Writers can form a community of support around you and it is critical to choose those who are actually interested in your success rather than putting themselves above where you are currently at with your struggle.

Facing doubt seems to be a part of the process and getting through it has a learning curve all on it’s own. Approaching this work with a light heart, an intense curiosity about the world around me, and a healthy sense of humour have been the strategies that have worked best for me so far.

What keeps you going when doubt seems overwhelming?

When i grow up i want to become a “raging granny!”

Peaceful Protests. Pickets. Distributing pamphlets that tell the “truth”. In my community, one of the most fascinating observations I have made since I retired from full time work, has been the level of activism by our senior citizens. The world’s attention has been focused on youth who seem inspired by Greta Thunberg and who are demanding we immediately address climate change.

But once you pay close attention to various protests that are becoming increasingly more frequent in the community, you will see that youth are not the only dominant age demographic. Seniors who are concerned about numerous challenges and egregious decisions that get made by our politicians, seem to be our community leaders for many of these activities.

Often times these highly educated, deeply concerned, and motivated community members are referred to as “raging grannies” by our local media. This term is used even though protest and activist moments held in the public realm are comprised of both men and women.

The first time I ever heard that term, it sounded as if it was made tongue in cheek. Poking fun at a small group of women who were protesting outside of city hall. Just recently, I listened to a respected journalist who described the “raging grannies” as a coherent, organized group who demand to be listened to and should be.

The national and international media pays attention to efforts made by senior celebrities like Jane Fonda, David Suzuki, Nancy Pelosi, among many others but what about right in your own back yard. Who are the people right in our own communities that we should be paying more attention to?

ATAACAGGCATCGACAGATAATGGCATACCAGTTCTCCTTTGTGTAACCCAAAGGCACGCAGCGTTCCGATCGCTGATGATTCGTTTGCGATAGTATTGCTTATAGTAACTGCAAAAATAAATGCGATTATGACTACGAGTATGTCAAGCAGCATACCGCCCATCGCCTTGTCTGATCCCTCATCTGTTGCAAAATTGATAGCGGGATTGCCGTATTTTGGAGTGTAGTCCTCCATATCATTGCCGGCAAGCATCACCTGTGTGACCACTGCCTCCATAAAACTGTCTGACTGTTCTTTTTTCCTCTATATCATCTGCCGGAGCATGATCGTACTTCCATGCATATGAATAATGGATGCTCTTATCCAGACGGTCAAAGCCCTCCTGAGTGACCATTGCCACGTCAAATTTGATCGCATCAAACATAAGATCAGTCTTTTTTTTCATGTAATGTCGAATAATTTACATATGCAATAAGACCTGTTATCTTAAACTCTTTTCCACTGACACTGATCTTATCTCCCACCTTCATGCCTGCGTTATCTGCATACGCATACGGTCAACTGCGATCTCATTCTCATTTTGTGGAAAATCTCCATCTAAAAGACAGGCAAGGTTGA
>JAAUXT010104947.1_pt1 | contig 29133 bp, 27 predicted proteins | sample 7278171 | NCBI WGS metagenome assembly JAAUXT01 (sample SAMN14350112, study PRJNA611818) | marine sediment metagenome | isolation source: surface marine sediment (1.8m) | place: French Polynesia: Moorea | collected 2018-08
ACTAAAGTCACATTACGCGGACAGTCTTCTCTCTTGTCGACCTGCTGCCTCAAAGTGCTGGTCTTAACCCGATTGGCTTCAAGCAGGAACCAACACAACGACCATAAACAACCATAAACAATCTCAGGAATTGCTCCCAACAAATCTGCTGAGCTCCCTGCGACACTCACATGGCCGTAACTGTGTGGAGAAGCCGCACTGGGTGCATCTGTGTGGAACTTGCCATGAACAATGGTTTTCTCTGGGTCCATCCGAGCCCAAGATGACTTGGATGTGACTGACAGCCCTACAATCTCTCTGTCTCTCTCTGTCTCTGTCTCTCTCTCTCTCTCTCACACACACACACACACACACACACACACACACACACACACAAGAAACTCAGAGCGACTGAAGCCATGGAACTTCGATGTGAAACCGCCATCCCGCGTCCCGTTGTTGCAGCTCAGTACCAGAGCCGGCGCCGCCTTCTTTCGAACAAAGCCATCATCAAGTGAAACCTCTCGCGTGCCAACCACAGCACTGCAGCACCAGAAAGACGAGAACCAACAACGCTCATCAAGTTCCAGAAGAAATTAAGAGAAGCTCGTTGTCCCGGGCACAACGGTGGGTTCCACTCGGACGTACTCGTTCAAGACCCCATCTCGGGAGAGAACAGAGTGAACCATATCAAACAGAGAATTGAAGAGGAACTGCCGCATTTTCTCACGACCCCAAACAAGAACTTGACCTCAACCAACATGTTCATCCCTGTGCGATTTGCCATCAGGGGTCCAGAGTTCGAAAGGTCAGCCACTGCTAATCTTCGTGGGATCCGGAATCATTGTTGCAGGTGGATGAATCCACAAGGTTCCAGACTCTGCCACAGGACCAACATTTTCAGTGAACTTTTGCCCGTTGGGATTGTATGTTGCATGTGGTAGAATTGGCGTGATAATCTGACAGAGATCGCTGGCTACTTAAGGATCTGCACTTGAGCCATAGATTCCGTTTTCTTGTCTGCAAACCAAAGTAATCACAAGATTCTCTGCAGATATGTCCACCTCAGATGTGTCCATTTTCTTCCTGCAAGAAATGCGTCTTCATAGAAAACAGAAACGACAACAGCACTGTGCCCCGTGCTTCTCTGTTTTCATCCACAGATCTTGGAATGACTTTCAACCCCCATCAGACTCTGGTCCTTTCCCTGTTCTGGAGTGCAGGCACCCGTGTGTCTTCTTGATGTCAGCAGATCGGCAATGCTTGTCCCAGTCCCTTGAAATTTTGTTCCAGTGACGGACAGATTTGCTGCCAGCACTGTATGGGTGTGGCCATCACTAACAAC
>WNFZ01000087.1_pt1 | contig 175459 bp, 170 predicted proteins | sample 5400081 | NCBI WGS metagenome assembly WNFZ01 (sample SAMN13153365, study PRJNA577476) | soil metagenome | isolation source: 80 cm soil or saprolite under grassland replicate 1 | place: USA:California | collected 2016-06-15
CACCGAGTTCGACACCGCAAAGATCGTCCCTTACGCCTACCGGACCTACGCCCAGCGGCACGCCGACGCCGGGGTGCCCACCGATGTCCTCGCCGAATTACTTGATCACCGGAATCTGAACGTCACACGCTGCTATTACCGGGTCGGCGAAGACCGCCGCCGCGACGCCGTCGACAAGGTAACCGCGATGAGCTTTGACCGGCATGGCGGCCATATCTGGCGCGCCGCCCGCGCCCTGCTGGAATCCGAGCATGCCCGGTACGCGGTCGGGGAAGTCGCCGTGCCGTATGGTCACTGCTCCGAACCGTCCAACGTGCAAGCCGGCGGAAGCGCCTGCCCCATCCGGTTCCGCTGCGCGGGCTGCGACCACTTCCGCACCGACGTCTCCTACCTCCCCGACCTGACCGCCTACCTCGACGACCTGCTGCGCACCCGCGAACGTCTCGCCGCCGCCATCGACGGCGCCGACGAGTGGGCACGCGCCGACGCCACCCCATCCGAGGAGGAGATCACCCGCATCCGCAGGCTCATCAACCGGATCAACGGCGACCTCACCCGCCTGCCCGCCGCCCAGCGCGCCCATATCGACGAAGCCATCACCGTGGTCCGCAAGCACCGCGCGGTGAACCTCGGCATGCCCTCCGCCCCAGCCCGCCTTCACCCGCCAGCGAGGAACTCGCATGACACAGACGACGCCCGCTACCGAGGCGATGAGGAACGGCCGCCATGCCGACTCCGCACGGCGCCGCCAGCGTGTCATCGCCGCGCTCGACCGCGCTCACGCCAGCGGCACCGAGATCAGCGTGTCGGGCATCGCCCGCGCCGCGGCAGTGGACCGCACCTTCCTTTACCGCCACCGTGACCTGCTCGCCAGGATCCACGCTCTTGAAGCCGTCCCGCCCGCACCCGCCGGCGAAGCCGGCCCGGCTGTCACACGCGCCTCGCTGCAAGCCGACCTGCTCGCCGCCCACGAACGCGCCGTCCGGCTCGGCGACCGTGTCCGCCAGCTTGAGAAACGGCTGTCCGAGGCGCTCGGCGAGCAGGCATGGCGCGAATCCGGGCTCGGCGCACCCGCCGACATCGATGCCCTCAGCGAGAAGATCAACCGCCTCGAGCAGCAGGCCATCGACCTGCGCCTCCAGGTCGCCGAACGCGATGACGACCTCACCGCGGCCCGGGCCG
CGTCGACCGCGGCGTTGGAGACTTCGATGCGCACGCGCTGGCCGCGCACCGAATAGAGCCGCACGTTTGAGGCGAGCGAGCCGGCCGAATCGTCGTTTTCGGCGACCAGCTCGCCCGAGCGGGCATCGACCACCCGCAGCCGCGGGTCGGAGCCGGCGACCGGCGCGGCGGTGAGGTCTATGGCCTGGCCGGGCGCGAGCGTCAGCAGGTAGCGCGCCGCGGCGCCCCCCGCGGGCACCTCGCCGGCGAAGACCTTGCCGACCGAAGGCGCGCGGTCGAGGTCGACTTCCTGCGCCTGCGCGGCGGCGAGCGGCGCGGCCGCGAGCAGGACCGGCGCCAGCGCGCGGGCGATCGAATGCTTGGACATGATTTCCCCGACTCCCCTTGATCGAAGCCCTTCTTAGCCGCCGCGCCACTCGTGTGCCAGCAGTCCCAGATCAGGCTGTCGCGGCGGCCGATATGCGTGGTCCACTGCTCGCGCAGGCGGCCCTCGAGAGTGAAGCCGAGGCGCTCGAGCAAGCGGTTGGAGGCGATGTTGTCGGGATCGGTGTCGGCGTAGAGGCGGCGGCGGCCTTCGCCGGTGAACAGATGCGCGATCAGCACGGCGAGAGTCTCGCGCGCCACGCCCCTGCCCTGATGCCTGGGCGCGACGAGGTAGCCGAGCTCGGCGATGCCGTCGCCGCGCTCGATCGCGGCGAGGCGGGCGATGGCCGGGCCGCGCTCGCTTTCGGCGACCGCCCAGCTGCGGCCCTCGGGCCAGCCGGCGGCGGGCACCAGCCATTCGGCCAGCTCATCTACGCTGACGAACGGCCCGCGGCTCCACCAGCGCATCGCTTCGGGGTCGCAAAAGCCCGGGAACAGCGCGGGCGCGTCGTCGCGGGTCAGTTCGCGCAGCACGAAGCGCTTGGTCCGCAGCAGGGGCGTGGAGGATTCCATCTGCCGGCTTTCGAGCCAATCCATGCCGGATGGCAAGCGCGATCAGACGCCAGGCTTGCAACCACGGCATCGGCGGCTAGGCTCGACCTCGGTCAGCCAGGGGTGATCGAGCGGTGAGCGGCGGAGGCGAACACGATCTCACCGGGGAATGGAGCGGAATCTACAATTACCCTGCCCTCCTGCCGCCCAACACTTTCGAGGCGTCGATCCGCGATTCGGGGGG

I have an active and engaged mother who recently made a presentation to elected city officials about concerns with our transit system. She created and delivered an articulate and impassioned plea for city leaders to at least try to ride the bus through our city so they could learn about the gaps in service and unsafe practices first hand. Rather than simply complain about her concerns, she took action and contributed to the process of positive change.

The more I pay attention to the activism of our community based “raging grannies”, the more I see. There are so many issues of grave concern in front of each and every one of us. It seems paramount to listen to our elders and do our best to engage in what we are passionate about and become more involved. I think that it is time for all of us to lend our voices in some meaningful way to making better choices for our future.

Retired: But Currently Working…

Over the past couple of weeks, I have been asked on several occasions why I am still working (part-time) when I am “supposed to be retired”. In a teasing type of manner, I have replied that I’m not dead yet and still think I have things to share and contribute to the world around me. And the responses that I have received back have been eerily similar.

Each person who asked me this question, told me that they thought that retirement was to be a time of rest and relaxation. And I had a strange sense that they thought I was doing something wrong by working. Perhaps they thought that it would interfere with my new retired lifestyle.